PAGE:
I liked this riot of colour in the background which is cut through by the stark hard-edged black and white of the segmented Chest X-ray.
The person in this examination taken from an X-ray museum suffered a condition in which masses of inflammatory blood-vessels, known as a granuloma, form in the lungs. It is fortunately rare. These lumps of granulomatous tissue often outgrow their blood supply and form large lung cavities. The condition was described by a German pathologist Friedrich Wegener. Although he was not the first so to do, his name became associated with the disease. The American College of Chest Physicians awarded him a prize in 1989. However it was later revealed that he’d become a member of the Nazi Party in 1932. The award was later rescinded because of speculation that he was involved in medical experiments on concentration camp inmates. His direct involvement was not proven. There was circumstantial evidence – he lived three blocks away from a Jewish ghetto in Poland. For these reasons there’s a move to revise history and remove his name from this condition.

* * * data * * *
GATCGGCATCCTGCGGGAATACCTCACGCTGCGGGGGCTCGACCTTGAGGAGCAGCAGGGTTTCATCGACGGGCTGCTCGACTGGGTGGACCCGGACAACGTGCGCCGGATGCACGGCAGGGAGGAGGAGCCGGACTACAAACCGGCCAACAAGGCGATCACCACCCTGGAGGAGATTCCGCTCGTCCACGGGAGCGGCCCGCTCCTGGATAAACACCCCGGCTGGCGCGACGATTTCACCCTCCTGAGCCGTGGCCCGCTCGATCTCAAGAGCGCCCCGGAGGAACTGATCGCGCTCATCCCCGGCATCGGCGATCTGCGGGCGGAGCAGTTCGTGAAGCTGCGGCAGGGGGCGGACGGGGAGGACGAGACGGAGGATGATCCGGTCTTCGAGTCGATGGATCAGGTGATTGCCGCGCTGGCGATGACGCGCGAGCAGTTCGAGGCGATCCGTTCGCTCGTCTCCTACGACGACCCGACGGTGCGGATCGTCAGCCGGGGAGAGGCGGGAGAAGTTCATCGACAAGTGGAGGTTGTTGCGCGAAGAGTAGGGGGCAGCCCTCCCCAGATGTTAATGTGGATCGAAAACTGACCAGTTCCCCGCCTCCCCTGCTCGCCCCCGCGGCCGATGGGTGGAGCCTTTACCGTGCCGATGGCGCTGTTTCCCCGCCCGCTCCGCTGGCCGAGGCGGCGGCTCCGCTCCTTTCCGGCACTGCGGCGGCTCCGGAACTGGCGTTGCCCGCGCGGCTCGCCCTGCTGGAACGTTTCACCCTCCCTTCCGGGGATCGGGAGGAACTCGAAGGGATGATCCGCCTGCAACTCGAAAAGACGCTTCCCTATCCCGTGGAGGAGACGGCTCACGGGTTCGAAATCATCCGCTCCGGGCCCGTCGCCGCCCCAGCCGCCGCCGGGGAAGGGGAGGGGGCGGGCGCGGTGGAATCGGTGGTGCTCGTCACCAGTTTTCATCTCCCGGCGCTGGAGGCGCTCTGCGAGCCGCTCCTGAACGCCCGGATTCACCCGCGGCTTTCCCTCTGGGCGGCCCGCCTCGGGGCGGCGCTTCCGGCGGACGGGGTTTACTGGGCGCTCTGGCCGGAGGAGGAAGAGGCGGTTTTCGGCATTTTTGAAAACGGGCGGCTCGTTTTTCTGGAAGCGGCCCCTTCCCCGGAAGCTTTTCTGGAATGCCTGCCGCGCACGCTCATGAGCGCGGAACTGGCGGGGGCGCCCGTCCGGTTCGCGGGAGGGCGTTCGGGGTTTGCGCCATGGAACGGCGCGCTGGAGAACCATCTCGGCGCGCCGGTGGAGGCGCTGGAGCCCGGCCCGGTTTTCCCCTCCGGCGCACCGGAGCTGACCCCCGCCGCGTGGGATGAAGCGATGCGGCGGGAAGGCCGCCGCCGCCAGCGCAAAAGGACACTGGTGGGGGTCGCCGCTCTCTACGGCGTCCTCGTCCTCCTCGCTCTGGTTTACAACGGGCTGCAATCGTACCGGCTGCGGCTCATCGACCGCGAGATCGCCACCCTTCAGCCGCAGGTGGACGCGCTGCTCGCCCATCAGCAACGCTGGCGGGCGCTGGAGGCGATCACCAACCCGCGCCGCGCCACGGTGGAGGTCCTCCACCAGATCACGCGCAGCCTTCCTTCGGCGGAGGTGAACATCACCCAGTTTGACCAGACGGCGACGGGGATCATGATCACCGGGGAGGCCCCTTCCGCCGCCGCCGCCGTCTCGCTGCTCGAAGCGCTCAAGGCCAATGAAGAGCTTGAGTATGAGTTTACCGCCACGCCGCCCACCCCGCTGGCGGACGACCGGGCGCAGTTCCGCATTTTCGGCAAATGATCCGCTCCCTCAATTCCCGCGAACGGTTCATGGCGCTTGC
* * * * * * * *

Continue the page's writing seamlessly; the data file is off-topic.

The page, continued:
As a medical student I was told that medical knowledge of physiology and particularly anaesthetics leaped forward as a result of the experimental work on humans done during that time. This leaves the medical profession with a deep ethical dilemma. Should that knowledge be discarded – not used – because of the appalling way in which it was obtained?
These historical events haunt us; they are revisited even 70 years and more after the event. Those ethical problems will continue to trouble the profession.
Behind the beauty on the surface of this image are layers of historical, ethical, and physical pain.